The next morning, Bradley finds that Julian is gone. He runs around the house yelling her name and drives through town, but he can find her nowhere.

Analysis

The name of the cottage, Patara, references a location that Saint Paul visited during his journey to preach the message of Christ. Murdoch's decision to reference this classical location evokes the relationship of religion to Bradley Pearson's own quest. Religion, like love and art, provides a sense of the eternal. By placing Bradley in a location with religious significance, Murdoch indicates her belief that the universal mystical feeling that inspired Saint Paul may also be able to inspire him. Unlike Saint Paul's more pure thoughts, however, Bradley Pearson's ability to create a universal truth will be inspired by his relationship to Eros.

The motif of Hamlet appears again in this chapter with Julian's portrayal of the prince. By dressing like Hamlet, Julian again appears androgynous. The relationship of her masculine appearance to Bradley's heightened sexual desire argues for Bradley's repressed homosexuality. Androgyny is a motif that recurs in the novel. There is no strong proof, however, that Murdoch wanted to indicate that Bradley was a homosexual. She seems more interested in toying with the idea of him not having a firmly fixed identity and with suggesting the possibilities of androgyny in general.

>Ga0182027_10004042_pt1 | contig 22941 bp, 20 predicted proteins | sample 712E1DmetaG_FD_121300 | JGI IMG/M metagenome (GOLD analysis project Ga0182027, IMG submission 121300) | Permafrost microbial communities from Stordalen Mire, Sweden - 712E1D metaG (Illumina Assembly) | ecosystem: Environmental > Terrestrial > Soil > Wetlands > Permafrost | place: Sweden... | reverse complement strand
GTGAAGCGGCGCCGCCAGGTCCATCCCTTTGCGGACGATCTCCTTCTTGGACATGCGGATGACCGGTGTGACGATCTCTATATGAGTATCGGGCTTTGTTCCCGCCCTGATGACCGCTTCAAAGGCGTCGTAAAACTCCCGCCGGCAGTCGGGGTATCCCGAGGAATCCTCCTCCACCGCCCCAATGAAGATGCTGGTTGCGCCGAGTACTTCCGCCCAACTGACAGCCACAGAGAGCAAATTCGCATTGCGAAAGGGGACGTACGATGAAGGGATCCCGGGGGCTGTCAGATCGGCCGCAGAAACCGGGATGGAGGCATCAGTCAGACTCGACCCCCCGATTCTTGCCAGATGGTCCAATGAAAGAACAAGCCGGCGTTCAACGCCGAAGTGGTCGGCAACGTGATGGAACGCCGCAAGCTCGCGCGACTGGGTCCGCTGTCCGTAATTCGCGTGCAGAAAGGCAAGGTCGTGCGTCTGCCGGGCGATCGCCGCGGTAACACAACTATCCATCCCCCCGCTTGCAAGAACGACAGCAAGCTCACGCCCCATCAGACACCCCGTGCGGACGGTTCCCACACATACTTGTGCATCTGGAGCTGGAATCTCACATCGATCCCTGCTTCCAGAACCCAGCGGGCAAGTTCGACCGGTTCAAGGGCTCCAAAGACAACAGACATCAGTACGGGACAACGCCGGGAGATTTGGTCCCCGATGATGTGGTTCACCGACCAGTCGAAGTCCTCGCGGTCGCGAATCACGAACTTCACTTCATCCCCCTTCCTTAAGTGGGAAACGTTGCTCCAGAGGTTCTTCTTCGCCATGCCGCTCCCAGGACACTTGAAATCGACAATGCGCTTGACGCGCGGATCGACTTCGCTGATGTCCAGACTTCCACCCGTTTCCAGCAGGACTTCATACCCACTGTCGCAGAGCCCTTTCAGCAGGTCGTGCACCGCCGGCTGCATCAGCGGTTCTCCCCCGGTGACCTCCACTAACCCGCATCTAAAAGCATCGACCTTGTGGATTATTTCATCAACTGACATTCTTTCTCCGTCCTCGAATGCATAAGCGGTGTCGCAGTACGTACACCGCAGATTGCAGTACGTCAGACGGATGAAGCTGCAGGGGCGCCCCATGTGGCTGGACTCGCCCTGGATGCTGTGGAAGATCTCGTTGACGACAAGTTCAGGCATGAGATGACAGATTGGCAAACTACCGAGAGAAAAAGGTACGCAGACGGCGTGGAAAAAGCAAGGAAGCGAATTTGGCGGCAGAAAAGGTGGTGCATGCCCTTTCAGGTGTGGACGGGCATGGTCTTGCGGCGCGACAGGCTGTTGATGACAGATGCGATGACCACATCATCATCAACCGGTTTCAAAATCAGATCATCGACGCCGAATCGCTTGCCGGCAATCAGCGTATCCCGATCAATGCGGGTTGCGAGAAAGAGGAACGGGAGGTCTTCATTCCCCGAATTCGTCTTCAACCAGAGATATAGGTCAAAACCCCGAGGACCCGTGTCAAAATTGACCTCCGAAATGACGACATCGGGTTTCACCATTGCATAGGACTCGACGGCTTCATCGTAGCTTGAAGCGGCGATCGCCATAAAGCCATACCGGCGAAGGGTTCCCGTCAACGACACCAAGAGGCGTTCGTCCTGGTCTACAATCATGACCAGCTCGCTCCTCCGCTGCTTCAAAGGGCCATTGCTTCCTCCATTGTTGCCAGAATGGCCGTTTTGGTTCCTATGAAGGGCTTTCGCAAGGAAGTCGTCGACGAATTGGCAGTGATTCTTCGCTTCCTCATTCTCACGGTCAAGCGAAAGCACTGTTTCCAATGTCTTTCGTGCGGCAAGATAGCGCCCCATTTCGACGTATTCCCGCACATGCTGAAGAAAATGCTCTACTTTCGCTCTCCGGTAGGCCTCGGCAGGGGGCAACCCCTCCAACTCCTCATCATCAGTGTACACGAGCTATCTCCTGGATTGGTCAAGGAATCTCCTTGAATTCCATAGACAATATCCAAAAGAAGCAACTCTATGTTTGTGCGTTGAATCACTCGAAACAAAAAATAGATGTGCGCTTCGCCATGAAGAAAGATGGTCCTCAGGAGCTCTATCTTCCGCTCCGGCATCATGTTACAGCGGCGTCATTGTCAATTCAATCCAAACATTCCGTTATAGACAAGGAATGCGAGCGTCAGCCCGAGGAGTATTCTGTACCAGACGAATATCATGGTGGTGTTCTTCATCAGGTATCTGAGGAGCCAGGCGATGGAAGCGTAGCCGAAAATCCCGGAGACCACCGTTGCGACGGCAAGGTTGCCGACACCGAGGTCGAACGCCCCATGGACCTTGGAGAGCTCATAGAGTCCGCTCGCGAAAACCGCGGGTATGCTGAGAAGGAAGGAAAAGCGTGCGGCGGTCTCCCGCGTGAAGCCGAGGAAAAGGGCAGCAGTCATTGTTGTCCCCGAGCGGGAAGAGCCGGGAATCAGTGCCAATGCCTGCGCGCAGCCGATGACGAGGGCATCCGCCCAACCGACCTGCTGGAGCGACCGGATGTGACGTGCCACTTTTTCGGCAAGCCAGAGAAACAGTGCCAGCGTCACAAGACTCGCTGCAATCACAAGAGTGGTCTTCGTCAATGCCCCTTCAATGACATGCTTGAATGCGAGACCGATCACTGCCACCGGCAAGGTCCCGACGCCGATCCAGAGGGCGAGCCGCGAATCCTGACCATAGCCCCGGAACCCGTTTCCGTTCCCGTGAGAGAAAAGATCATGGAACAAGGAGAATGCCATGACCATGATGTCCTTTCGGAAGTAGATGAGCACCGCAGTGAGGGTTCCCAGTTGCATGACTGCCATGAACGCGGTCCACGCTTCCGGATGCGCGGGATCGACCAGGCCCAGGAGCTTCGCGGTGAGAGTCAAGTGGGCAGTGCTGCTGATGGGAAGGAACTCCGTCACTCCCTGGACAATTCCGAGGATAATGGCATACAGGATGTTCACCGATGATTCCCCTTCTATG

Bradley and Julian's secret romantic flight evokes similar mythical romantic trysts, but their age difference and Bradley's lustful thoughts ruin the purity of their union. Julian embodies youthful impetuous love. Her willingness to throw herself from a car to prove her love signifies the strength of her romantic fervor. Her desire to marry Bradley and live happily ever after with him appears equally naïve, since it is a longing formed after just one day. Julian's style of sincere, foolish love is similar to that of Shakespeare's Juliet, her close namesake, a character who acts in equally impetuous ways. Still, while Julian may resemble Juliet, Bradley Pearson makes a very poor Romeo. Bradley exhibits none of the zealous love that Julian maintains and that he felt a few chapters ago. His thoughts are almost entirely fixated upon the possibility of sex. By showing Bradley's perpetually sexual thoughts, Murdoch demonstrates that to a large extent, lust rather than love motivates him. Bradley's desires reveal him to be a lustful older man who takes advantage of the naivete of a younger woman, much like Humbert Humbert in Nabokov's Lolita.

The violent sex scene between Julian and Bradley shatters Julian's illusions about the nature of their love. Many critics compare Bradley's rough seduction of Julian to rape, since he fails to heed her requests to slow down, and she weeps bitterly afterward. When their sexual encounter has ended, Julian appears changed and confused. She no longer idealizes their love and married life together. The reality of sex with an overly forceful older man has sharpened her perception of the nature of their relationship. Her realization becomes more clear when her father arrives and explains Bradley's true age and his concealment of Pricilla's death. Arnold's suggestion that lust led Bradley to keep Priscilla's suicide a secret is correct. The way in which Priscilla's death hastens Bradley's sexual urges suggests that he is a cold, lustful figure. Bradley's behavior in this section seems to differ from his earlier experience of "pure love".